A crook running several tech support scam operations has managed to register 135 domains, most of which are used in his criminal activities, without anybody preventing him from doing so, which shows the sad state of Web domain registrations today.

His name and email address are tied to 135 domains, as MalwareHunterTeam told Softpedia. Over 120 of these domains are registered via GoDaddy and have been gradually registered across time.

The full list is available at the end of this article, but most of the domains look shady just based on their names. Really, how safe do you feel navigating to “security-update-needed-sys-filescorrupted-trojan-detected[.]info”? How about “personal-identity-theft-system-info-compromised[.]info”?


Some domains are still online with active tech support scams

While some are still active and are running active tech support scams and scareware, a large part are also offline, either taken down or yet to feature any content. Google’s Safe Browsing API detects some of the URLs, but not all.

“This is a big business,” MalwareHunterTeam told Softpedia. “And no one on Earth does anything against them,” it adds, reflecting on the lack of any blacklist that can prevent certain individuals with a known history from registering new domains.

“The main problem is that this man could register 100+ scam domains (the domain names are telling that they are scam) starting from the first days of April, without any problem,” MalwareHunterTeam goes on to say. “It’s simply crazy… And it’s just one man.”

MalwareHunterTeam also claims that GoDaddy, the company where most of these domains are hosted, was informed of the problem. “They got the whole list… But their abuse [department] is not really good. Sometimes nothing happens even after a week of contact.”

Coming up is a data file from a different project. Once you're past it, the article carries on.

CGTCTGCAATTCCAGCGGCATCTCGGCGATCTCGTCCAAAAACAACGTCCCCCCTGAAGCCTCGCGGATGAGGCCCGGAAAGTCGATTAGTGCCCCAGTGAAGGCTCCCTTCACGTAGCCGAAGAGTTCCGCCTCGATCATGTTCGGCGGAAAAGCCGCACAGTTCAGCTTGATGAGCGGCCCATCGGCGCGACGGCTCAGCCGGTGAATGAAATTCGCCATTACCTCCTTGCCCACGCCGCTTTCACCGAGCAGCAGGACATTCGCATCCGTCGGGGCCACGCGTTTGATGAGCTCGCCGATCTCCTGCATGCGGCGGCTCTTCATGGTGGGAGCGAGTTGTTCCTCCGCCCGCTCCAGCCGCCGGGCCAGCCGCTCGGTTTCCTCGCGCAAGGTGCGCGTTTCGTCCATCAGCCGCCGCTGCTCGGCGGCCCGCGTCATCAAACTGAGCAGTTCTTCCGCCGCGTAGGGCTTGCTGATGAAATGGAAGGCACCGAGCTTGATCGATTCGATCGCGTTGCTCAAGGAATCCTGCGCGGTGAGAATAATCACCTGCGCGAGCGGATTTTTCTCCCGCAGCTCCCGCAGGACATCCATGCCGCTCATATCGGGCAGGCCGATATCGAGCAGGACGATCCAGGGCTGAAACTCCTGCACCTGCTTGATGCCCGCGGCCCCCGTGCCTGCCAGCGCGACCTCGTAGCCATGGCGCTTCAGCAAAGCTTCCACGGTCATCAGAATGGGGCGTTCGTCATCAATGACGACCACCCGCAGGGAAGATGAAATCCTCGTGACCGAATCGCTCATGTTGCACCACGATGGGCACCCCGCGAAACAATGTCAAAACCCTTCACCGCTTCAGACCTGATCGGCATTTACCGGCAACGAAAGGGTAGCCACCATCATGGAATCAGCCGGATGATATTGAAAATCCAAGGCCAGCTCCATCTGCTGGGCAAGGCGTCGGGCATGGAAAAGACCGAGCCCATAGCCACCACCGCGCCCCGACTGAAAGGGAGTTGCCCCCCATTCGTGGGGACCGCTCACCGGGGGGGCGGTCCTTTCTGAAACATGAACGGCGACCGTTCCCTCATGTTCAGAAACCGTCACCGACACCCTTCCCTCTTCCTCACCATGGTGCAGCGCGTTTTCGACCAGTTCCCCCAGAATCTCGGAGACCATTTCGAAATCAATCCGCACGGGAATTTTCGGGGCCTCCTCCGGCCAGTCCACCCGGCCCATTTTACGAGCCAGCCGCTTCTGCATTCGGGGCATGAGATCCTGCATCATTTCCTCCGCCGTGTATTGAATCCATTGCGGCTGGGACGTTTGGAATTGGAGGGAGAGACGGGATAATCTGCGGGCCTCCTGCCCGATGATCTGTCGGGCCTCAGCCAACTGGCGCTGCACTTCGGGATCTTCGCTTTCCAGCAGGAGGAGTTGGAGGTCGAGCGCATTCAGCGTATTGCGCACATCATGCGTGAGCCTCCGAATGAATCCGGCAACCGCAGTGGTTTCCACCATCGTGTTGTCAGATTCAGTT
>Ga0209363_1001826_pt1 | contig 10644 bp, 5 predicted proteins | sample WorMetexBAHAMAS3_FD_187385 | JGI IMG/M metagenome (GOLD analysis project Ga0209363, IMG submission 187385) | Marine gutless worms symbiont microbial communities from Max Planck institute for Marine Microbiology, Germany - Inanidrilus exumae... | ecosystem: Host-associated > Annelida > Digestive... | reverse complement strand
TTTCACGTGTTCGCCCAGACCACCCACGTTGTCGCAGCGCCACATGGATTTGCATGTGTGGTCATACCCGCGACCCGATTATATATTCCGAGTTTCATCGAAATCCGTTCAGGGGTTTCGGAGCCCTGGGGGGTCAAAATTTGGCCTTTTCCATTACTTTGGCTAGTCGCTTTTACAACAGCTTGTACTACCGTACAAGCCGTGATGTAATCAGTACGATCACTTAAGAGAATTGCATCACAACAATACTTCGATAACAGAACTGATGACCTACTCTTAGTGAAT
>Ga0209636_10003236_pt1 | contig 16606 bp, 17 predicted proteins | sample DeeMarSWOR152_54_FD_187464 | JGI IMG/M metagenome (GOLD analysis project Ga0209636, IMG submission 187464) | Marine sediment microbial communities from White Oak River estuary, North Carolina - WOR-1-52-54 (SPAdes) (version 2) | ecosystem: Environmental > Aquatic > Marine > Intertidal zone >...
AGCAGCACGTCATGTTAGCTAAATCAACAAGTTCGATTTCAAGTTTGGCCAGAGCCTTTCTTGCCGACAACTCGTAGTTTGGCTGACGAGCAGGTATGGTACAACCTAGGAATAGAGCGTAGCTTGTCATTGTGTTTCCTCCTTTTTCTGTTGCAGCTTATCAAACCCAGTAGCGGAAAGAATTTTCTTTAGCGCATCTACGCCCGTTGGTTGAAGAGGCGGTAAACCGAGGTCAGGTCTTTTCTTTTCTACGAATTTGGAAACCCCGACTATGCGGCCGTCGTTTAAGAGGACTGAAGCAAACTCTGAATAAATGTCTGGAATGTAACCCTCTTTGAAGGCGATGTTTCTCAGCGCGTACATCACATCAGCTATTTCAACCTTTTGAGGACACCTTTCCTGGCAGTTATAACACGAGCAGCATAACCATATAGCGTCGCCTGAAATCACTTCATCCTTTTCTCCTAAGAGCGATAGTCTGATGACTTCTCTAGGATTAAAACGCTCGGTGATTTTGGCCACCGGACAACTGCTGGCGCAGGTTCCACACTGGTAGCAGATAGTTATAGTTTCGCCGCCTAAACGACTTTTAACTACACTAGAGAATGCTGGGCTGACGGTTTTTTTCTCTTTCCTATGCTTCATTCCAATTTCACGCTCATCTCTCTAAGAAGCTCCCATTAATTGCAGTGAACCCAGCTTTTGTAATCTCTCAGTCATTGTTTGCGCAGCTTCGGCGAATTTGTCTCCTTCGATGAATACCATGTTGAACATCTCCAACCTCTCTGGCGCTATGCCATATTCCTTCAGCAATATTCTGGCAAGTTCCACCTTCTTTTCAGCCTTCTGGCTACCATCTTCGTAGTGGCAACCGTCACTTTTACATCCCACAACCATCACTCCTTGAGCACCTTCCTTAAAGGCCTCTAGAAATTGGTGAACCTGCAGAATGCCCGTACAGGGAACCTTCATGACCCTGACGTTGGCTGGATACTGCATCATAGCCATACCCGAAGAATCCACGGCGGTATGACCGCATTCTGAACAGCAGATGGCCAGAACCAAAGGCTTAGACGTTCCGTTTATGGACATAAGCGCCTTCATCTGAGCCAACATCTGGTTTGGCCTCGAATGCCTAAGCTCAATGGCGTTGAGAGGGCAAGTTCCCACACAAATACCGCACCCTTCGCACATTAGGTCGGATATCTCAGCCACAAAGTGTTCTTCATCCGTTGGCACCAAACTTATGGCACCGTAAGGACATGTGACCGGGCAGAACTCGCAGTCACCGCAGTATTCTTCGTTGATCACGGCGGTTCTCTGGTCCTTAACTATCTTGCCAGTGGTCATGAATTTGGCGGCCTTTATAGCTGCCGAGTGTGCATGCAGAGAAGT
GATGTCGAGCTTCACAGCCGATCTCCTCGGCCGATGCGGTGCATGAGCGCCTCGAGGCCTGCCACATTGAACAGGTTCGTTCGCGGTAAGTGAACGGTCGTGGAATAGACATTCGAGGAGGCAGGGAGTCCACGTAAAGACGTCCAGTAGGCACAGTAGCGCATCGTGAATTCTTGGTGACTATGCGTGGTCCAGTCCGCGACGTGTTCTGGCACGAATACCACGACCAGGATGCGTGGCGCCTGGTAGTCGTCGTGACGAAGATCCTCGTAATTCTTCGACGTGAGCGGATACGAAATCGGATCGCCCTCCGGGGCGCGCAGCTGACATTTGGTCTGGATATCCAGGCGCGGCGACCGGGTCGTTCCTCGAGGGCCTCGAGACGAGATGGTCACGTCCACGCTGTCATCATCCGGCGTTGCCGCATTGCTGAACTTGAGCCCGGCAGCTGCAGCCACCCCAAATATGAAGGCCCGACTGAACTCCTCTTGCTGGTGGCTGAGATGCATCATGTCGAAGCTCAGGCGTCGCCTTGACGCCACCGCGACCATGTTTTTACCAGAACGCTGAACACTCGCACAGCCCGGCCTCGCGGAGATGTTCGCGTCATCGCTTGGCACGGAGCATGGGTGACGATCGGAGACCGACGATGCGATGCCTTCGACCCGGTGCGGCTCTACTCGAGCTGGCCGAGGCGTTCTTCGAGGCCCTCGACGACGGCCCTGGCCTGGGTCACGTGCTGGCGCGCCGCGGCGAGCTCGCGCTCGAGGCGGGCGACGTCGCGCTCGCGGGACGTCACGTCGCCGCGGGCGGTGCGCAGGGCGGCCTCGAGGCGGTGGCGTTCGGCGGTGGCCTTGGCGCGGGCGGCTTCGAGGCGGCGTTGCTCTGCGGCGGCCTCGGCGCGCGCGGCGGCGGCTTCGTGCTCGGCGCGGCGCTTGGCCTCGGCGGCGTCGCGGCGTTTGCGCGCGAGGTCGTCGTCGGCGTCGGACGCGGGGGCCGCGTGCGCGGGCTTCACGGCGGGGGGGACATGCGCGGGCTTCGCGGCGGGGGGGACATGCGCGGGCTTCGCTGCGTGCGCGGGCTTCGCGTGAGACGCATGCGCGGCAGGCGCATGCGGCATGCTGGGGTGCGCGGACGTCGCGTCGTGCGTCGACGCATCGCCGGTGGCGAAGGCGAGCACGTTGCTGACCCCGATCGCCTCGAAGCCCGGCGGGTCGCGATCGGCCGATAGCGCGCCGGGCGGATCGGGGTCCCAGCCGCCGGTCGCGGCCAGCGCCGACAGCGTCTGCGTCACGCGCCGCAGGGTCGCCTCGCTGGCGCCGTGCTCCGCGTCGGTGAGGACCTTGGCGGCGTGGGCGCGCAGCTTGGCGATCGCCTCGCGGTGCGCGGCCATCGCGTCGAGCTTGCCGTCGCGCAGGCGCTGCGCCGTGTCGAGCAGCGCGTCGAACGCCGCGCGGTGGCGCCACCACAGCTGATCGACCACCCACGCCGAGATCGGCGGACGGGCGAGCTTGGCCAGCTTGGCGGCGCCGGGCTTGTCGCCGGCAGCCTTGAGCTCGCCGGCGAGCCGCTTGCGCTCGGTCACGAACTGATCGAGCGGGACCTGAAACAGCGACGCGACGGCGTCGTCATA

Web registrars / hosting firms are completely overwhelmed

JamesWT, another security researcher, also says he submitted the same list of suspicious domains to GoDaddy, but the company still hasn’t taken the domains down, something that he’s used to from them.

Many security researchers seem to have a problem with GoDaddy’s slow abuse reporting process. For example, a researcher that goes by the name of Techhelplist on Twitter has had problems with the company when he reported a set of TeslaCrypt C&C servers last December.

An entire week had passed, and GoDaddy’s abuse department still hadn’t reviewed the report. If you think this has changed since December, it has not. Here’s another report from ten days ago. The tech support scam in that tweet is still alive at the time of writing.

Nobody’s saying that GoDaddy is protecting such activities, but its abuse department is completely overwhelmed at the moment. To be fair, there are plenty of other Web hosting firms that don’t even run an abuse department, and the only way to reach them is through the national CERT teams.

User education is the secret

The only way to fight this epidemic is through the work of security researchers and by educating users about the dangers of such websites.

Malwarebytes has a good tech support scam guide that you can read. So do other security vendors, if you take the time to search their wikis or support pages.

At the start of June, the FBI’s Internet Crime Complaint Center (IC3) issued a public alert regarding a surge in tech support scams. The agency reported on a series of new tricks used in these types of social engineering attacks. IC3 also reported 3,669 cases that caused victims damages of $2,268,982 only in the first four months of the year.

List of all the crook's registered domains

List of all the crook’s registered domains

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